One sign of spring at Salter Grove is the flocking of volunteers to clean up the park and help make it more enjoyable for visitors and safer for wildlife.
For many consecutive years, Save the Bay in Providence has organized groups for two-hour shoreline cleanups on evenings and weekends.
On April 2, 28 enthusiastic volunteers braved a sunny but cold and windy day for the first cleanup of 2022. They gave the season a great start by hauling out 376 pounds of refuse. Items ranged from small plastics, such as water bottle tops and cigar tips, to large foam pieces of boating equipment that weighed more than 20 pounds.
The first cleanup of the year is typically a large haul because so many items accumulate during the winter months. Anything that wind and waves can move end up trapped in vegetation of the park or mired in the mud of the shoreline.
A second group came out on May 23, an event that was part of the Earth Day and Earth Week initiatives planned by Save the Bay at many locations around the state. On a chilly morning, 25 volunteers removed about 110 pounds of trash. The teams did painstaking work in the northwest corner of the park between Narragansett Parkway and the waterline. This area of the park was recently cleared of brush by a separate group of FoSG volunteers. This project revealed years’ worth of accumulation of small plastics — not heavy, but great in number.
This year, a number of new cleanup leaders are training at Salter Grove, a good sign that the efforts will be sustainable for years to come. Salter Grove is an important site for cleanups, both because of its rich ecological diversity and the number of anglers it attracts each year.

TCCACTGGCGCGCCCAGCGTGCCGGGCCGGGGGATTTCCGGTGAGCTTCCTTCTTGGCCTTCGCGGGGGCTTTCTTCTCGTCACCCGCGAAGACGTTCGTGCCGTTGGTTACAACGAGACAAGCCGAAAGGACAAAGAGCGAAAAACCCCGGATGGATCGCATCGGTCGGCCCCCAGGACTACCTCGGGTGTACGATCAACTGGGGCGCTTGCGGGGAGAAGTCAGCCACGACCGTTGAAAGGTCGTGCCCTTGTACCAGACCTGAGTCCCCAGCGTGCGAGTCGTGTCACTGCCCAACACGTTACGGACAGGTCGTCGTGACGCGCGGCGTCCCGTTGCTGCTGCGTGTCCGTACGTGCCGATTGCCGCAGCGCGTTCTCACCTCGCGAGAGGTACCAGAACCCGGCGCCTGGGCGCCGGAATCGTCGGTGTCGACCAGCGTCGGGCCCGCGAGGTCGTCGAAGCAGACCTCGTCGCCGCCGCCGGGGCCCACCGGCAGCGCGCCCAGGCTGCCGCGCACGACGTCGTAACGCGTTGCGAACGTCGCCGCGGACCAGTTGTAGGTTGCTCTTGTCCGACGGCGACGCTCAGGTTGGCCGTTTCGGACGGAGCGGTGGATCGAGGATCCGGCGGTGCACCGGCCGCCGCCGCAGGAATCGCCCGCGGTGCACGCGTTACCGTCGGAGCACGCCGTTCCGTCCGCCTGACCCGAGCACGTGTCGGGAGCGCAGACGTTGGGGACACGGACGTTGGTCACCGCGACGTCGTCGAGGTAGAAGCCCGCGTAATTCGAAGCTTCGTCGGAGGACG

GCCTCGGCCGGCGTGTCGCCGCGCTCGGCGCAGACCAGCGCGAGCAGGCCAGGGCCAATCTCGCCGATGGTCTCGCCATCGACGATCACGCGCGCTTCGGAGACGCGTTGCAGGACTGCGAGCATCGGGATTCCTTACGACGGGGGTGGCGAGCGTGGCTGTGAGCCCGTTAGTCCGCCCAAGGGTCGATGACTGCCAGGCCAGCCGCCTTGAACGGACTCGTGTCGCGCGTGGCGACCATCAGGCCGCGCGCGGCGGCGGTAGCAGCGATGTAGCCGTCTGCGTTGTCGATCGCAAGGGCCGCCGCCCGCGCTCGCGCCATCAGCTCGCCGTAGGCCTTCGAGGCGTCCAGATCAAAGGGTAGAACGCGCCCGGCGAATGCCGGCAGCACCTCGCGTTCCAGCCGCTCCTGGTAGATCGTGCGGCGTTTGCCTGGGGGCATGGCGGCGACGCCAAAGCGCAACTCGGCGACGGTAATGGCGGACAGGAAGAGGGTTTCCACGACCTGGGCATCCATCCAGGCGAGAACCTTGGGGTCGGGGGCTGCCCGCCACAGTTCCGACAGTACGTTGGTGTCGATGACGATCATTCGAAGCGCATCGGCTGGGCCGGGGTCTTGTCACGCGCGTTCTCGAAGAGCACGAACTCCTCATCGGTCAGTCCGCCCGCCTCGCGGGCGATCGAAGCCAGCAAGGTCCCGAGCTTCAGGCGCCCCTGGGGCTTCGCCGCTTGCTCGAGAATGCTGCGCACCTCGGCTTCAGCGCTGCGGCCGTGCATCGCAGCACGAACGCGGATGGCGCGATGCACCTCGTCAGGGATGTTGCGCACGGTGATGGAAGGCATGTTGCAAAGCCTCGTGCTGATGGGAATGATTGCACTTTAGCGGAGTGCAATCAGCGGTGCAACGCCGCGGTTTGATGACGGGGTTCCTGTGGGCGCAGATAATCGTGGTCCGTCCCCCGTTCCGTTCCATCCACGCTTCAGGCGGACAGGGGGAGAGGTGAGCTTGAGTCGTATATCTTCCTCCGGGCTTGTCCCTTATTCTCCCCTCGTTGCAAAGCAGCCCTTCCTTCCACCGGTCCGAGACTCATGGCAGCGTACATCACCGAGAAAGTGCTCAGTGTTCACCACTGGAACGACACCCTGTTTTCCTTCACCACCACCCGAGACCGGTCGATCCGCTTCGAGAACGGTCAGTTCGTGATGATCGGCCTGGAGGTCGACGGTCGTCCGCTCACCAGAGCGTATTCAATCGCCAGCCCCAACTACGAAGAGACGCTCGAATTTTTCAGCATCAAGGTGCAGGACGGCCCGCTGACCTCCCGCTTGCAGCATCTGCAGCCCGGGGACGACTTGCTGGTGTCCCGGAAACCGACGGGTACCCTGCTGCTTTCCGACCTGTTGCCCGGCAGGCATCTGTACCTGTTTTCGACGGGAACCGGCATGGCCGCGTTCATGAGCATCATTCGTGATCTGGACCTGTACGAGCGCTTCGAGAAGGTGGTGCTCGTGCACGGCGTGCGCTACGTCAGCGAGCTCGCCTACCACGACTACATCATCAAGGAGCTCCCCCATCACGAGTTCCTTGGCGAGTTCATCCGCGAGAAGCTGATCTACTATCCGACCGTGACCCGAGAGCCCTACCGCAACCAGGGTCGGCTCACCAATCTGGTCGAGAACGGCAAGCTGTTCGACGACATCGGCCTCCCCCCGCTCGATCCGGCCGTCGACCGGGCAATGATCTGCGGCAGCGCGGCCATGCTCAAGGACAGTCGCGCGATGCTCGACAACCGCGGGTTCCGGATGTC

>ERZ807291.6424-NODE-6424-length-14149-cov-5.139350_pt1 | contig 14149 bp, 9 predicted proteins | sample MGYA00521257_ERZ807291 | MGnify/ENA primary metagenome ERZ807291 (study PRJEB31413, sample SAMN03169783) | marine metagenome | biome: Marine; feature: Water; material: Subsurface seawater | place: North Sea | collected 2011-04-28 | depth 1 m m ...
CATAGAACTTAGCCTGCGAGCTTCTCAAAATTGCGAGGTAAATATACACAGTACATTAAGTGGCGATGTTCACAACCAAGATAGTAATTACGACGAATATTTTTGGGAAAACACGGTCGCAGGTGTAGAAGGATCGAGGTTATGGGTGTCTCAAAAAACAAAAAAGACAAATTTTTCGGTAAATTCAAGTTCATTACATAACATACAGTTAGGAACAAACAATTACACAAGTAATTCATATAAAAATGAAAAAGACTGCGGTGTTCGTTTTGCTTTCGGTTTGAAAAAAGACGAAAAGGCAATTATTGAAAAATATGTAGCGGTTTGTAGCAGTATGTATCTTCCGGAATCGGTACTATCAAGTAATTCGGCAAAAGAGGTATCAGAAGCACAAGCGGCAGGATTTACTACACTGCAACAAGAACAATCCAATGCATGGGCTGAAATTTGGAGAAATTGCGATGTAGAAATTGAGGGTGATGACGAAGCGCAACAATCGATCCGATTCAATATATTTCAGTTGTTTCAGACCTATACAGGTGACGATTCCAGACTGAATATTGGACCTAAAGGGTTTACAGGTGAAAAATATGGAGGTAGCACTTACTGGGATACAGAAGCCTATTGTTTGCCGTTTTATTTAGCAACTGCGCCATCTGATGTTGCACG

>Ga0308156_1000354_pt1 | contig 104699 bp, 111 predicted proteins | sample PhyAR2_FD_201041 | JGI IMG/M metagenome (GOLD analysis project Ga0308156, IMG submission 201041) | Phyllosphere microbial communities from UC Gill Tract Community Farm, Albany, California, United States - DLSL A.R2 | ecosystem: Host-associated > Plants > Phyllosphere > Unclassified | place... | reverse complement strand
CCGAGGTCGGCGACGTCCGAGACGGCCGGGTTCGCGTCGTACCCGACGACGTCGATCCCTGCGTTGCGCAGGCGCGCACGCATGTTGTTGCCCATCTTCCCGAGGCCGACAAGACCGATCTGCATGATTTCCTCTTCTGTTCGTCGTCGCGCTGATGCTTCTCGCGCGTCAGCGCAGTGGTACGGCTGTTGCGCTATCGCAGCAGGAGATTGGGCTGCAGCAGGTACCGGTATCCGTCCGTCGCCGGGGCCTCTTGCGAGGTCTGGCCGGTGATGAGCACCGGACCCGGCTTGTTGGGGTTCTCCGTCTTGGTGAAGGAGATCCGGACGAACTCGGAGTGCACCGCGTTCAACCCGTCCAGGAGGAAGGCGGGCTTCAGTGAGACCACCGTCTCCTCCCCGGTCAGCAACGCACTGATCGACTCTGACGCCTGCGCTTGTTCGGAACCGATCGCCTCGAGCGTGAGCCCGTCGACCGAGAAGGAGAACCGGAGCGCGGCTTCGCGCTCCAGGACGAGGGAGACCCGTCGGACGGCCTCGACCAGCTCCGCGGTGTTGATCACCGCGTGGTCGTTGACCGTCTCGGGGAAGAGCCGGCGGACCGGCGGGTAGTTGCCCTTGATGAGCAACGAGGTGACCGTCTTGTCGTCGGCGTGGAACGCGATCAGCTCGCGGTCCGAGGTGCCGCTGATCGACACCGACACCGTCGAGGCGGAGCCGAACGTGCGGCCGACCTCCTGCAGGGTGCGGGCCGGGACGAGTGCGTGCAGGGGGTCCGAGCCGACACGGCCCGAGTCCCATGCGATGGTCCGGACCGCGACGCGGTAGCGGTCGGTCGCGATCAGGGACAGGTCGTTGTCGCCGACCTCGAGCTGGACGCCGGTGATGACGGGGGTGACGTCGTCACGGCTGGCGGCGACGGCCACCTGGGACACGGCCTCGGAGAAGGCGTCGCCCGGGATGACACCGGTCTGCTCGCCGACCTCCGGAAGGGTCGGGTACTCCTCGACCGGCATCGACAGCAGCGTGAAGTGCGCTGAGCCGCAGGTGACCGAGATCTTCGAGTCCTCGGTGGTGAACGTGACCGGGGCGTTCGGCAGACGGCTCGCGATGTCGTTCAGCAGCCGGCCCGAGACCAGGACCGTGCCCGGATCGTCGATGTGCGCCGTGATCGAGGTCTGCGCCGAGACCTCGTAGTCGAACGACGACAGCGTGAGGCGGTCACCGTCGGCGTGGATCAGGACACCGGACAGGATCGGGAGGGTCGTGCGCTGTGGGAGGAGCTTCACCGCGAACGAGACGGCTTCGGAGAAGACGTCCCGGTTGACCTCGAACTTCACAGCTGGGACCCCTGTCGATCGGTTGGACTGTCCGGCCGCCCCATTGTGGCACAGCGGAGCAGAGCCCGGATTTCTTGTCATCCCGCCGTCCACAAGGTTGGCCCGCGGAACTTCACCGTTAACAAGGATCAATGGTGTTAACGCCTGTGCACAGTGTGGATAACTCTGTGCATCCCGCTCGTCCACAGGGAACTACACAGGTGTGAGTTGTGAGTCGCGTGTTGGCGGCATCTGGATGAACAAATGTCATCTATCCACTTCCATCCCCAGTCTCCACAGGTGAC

The next spring cleanup will take place on Sunday, May 22, at 9 a.m. Interested volunteers should register at volunteer.savebay.org before attending.
A thick layer of Rec Mix (thrice-ground wood fiber) purchased from Thompson Native Lumber was applied to the playground on Saturday, April 30th to restore safe play conditions.
A hard-working group of FoSG members and volunteers spread 40 cubic yards of fiber in three hours.
Not pictured in the group photo, but still contributing mightily were FoSG member Rep. Joe McNamara, and a visiting family that volunteered on the spot: Sean, Ben, and Maggie Rogan. (Sean P. Rogan is a member of the local Salter’s Groove band.)
When the playground was first constructed in 2019, too little wood fiber, especially in the swing area, and exuberant use led to exposure of the underlying geotextile and gravel.
This was both unsafe and unsustainable.
Two City administrations failed to address these hazardous play conditions despite FoSG’s repeated requests, so we acted to fill the breach.
Rubber swing mats have also been ordered to prevent excessive wear under the swings and slide for a total cost of $4,061.
We thank the Vivian J. Palmieri Charitable Trust for a generous grant that enabled this project.
The playground and its plantings have cost more than $134,000, which took three years and considerable effort to raise. We need to make this last!
As guardians, let’s be sure that equipment is used responsibly and children are kept safe. Dogs must be leashed and under their owner’s control. Children should be coached on how to behave in a shared space.
Large rocks have been placed around the entire perimeter of the parking area and its access road to guide visitors to the 21 designated parking slots. Your cooperation in parking on a side street if all designated slots are occupied will be much appreciated.
Many of the plants at Salter Grove are wildflowers from other continents! Here, however, they are usually considered weeds because they readily colonize waste areas and lawns. Rarely are they given a second look before they are pulled up or mown down. Some of these are quite interesting and have been showcased east of the parking lot.